Review: Lenovo ThinkCentre X1

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Review: Lenovo ThinkCentre X1

Arguably the most handsome all-in-one we’ve seen, and the most professional, but don’t Expect a powerhouse.

T he all-in-one desktop PC scene has been dominated by Apple so comprehensively, and for so long, that the rest of the industry must wonder if it’s worth bothering to produce their own. There remain a steady trickle of other manufacturers producing machines, though, and Lenovo’s 24in ThinkCentre X1 is the most interesting to have rolled into the PC&TA Labs in quite some time.

Approached from the front, you’d think there wasn’t much in the way to worry Apple. In typical Lenovo fashion, the ThinkCentre X1 is finished in black, and the wireless keyboard and mouse supplied with the machine are equally plain in appearance. There’s the signature red highlight or two – the dot above the “i” on the ThinkCentre logo in the bottom-left corner of the front bezel, and a red scrollwheel on the wireless mouse – but that’s as far as visual flair goes.

Or so it seems. Have a look around the chassis, and it’s a different story. From front to back, the X1 measures an improbable 11.8mm at its thinnest point; and instead of aping the flat Apple foot, Lenovo offers a refreshingly different approach to the design of the stand.

The ThinkCentre X1 is supported by a 13mm steel bar protruding from a heavy circular base, and it’s positioned such that the screen appears to float above the desk. It’s far more elegant than the lumpen Asus Zen AiO.

It’s also a practical design. Instead of positioning all the ports and slots at the back, a pair of USB ports, one SD card slot and the system’s 3.5mm headphone jack live on the left side of the X1, so you don’t have to reach around the side or stand up and peer over the top to plug in peripherals.

Missed opportunities

However, it’s the finishing touches that make the iMacs so good, and this is where the X1 falls behind. Those wireless peripherals, while usable, are uninspiring when it comes to the overall design and feel. To be brutal, they feel cheap and nasty; the matte black plastic from which they’re made is a far cry from the slick peripherals Apple supplies with its iMacs.

That stand, thin though it is, wobbles dramatically if you so much as nudge the screen, and Lenovo misses a trick by not specifying a touchscreen. Although its smooth and flush anti-glare screen looks as if you should be able to prod and poke it, the only result you’ll get if you touch it is a mess of greasy fingerprint marks.

The Full HD resolution simply isn’t sufficient to compete with the market leaders. Stretched across 23.8in, the X1’s IPS panel is able to deliver a pixel density of only 93ppi, which means the pixel structure is plainly visible from normal working distances. Even the older non-Retina iMac has a sharper display.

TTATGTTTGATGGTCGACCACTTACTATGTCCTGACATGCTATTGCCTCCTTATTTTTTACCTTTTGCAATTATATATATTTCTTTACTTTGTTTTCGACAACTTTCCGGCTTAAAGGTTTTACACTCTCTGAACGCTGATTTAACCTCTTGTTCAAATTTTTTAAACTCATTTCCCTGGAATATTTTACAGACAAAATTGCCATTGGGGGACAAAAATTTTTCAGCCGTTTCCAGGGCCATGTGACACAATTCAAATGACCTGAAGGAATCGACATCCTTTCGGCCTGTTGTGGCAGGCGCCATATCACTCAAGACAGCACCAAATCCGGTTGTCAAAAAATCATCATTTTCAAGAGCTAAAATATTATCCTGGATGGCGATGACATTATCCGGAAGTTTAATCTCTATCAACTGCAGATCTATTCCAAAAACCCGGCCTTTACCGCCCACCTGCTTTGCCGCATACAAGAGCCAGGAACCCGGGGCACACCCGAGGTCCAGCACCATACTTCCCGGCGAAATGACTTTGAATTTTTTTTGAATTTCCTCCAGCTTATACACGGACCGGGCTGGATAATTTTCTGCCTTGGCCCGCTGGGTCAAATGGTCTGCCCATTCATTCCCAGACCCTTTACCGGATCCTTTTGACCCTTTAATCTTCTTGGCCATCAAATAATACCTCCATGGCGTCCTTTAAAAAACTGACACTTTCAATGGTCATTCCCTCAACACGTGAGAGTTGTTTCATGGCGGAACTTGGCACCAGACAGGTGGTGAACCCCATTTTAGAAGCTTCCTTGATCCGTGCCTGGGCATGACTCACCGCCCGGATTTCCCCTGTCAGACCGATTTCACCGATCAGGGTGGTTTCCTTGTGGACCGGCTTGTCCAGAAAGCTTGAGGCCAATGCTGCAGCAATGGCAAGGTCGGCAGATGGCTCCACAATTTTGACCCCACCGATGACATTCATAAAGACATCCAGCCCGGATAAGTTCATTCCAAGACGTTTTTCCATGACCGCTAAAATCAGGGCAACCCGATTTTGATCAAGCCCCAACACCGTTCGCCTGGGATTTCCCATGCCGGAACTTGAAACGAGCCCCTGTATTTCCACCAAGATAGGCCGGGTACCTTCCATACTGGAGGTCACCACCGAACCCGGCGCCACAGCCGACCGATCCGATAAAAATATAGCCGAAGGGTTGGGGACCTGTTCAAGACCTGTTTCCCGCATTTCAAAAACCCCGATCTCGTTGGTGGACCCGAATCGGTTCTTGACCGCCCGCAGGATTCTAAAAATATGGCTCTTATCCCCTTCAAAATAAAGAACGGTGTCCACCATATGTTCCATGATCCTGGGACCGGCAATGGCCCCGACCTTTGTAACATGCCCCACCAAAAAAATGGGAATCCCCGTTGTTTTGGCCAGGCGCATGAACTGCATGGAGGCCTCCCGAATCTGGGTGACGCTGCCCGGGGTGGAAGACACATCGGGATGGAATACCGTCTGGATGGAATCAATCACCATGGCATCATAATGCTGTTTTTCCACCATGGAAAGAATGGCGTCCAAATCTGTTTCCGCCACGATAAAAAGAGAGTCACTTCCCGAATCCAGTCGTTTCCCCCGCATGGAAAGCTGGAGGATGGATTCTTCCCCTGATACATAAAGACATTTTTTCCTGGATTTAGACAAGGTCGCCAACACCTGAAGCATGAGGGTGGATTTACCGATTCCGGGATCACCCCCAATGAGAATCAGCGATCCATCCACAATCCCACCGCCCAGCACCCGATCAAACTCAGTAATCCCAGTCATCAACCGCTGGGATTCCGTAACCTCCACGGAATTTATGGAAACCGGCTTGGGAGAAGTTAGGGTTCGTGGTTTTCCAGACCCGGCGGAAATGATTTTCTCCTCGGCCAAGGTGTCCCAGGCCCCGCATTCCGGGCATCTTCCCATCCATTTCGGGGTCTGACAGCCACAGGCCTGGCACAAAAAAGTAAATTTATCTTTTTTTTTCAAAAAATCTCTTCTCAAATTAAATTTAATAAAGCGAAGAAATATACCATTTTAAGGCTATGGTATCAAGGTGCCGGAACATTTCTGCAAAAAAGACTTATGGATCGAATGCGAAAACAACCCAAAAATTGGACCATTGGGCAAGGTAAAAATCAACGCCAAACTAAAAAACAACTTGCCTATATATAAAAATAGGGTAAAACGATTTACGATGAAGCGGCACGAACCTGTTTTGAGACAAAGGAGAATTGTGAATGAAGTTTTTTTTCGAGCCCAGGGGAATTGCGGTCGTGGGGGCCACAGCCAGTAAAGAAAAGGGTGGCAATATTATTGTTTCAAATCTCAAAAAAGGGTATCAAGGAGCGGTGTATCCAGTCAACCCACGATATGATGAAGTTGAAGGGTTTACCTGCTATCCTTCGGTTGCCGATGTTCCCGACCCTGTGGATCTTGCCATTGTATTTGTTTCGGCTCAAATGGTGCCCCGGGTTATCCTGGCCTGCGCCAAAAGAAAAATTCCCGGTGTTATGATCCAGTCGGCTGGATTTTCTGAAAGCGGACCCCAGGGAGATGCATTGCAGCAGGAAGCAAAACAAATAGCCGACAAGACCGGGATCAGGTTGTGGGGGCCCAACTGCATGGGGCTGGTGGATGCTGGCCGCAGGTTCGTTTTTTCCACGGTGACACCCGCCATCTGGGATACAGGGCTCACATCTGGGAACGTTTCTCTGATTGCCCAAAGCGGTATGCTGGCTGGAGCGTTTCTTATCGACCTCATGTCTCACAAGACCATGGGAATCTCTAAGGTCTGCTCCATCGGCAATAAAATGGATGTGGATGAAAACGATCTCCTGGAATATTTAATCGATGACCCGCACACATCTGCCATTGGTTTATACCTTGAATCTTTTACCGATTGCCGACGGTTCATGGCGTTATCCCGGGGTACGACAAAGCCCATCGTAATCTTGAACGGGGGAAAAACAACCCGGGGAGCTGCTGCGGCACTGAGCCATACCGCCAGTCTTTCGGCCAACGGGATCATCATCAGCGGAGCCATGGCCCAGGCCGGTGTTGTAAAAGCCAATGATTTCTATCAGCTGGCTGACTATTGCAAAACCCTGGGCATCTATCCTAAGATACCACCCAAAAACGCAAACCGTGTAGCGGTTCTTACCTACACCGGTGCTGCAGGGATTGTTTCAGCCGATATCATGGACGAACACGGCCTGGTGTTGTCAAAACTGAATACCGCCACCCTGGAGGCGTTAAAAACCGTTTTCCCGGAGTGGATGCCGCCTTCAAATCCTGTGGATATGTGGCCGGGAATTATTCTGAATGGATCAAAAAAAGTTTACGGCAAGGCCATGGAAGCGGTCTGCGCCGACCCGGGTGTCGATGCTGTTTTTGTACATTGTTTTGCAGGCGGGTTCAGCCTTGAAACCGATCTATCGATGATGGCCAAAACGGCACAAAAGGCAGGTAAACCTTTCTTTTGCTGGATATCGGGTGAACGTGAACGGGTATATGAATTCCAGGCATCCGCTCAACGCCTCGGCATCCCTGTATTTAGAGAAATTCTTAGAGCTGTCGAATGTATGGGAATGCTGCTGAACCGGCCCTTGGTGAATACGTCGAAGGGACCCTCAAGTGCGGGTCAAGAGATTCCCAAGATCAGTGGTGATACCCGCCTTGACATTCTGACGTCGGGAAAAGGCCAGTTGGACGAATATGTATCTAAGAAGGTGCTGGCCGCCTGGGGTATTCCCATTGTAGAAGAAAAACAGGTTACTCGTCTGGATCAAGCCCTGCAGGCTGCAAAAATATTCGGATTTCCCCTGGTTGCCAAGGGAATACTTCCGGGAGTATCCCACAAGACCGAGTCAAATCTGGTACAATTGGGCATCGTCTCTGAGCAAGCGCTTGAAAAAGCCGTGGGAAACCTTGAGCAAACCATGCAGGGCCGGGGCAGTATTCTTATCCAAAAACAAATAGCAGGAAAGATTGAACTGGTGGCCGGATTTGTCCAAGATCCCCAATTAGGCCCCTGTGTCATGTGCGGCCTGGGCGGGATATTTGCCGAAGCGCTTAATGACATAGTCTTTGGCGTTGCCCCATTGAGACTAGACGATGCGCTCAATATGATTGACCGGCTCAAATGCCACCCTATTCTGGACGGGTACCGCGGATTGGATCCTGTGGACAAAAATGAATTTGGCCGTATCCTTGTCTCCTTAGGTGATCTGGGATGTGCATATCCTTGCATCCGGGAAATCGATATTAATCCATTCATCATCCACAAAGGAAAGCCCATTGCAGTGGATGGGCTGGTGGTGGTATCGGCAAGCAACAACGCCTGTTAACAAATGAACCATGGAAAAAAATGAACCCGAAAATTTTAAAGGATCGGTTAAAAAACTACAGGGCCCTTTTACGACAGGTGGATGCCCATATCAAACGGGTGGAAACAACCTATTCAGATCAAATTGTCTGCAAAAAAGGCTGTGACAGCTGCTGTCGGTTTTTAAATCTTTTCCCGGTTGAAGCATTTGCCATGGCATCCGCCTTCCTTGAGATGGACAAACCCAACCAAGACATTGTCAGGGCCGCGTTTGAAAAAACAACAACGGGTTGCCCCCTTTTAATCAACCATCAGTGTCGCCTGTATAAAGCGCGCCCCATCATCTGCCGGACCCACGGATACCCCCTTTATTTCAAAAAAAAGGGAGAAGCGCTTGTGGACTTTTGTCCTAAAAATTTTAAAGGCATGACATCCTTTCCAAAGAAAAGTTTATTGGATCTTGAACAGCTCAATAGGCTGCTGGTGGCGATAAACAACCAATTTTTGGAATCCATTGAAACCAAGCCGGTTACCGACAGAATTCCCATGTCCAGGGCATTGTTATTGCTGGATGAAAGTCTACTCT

Its colour performance isn’t exactly sparkling, either. Although sRGB coverage of 95.1% ensures it doesn’t look flat, colour accuracy is far from convincing, with an average Delta E (the colour accuracy rating) of 3.07, and a maximum deviation of 6.02. The screen’s colour temperature is way off base, too, at 8,188K.

Office duties only

Given the description on Lenovo’s website of the X1 as “thin as a laptop, as powerful as a desktop PC”, my hopes were high. Not surprisingly, it isn’t quite as impressive as Lenovo makes it sound. The internals come straight from Intel’s mobile range, with even the most powerful model featuring only the dual-core, 2.6GHz Core i7-6600U. A score of 54 in our benchmarks means it looks underpowered when compared with the Asus Zen AiO, which powered to 110 thanks to a full desktop chip. 

Still, the ThinkCentre is quicker than the Broadwell-based 4K iMac 21.7in, whose 1.6GHz Core i5-5250U scored 42, and the X1 feels snappy and responsive in general use – something that’s no doubt helped along by our review unit’s 256GB Samsung SSD. It isn’t the quickest flash drive on the planet, but it’s a darn sight better than a mechanical hard disk. And if you can’t spring for the SSD, it’s good to see that even the cheapest ThinkCentre X1 comes equipped with a hybrid drive as standard, so responsiveness shouldn’t suffer too badly if you trade down.

Verdict

The Lenovo ThinkCentre X1 is a curious mixture of the good, the great and the downright frustrating. I like the design, but the keyboard and mouse are a letdown; it’s responsive, but all-out performance is limited compared with Asus’s super-fast Zen AiO; and the screen, while offering impressive glare reduction, isn’t good enough for colour-critical work.
But that doesn’t make this all-in-one PC a write-off. Despite all the business-friendly features – the inclusion of Windows 10 Pro, easy manageability courtesy of vPro versions of Intel’s Core processors, a Trusted Platform Module for extra-secure encryption – Lenovo has kept the price reasonable. It’s highly configurable, too, if you want to shave money off by choosing a lesser hard disk, for example.

Is that enough to earn it a recommendation? Not quite. But it puts the ThinkCentre X1 into a different league than both the Asus Zen AiO and its more beautiful, but less functional, iMac rivals. 

Lenovo ThinkCentre X1
4 5
Verdict
"The Lenovo ThinkCentre X1 is a curious mixture of the good, the great and the downright frustrating."
Overall
Specs
$2149 AUD
• Lenovo : www.lenovo.com
Dual-core 2.6GHz Intel Core i7-6600U processor • 8GB RAM • Intel HD Graphics 520 • 256GB SSD • 23.8in 1,920 x 1,080 IPS screen • 802.11ac Wi-Fi (2 x 2 MIMO antenna) • Bluetooth 4 • 1080p webcam • DisplayPort • 5 x USB 3 • SD card slot • Windows 10 Pro • 3yr on-site warranty • 570 x 240 x 452mm (WDH, with stand) • 5kg
Copyright © PC & Tech Authority, nextmedia Pty Ltd Copyright © Alphr, Dennis Publishing
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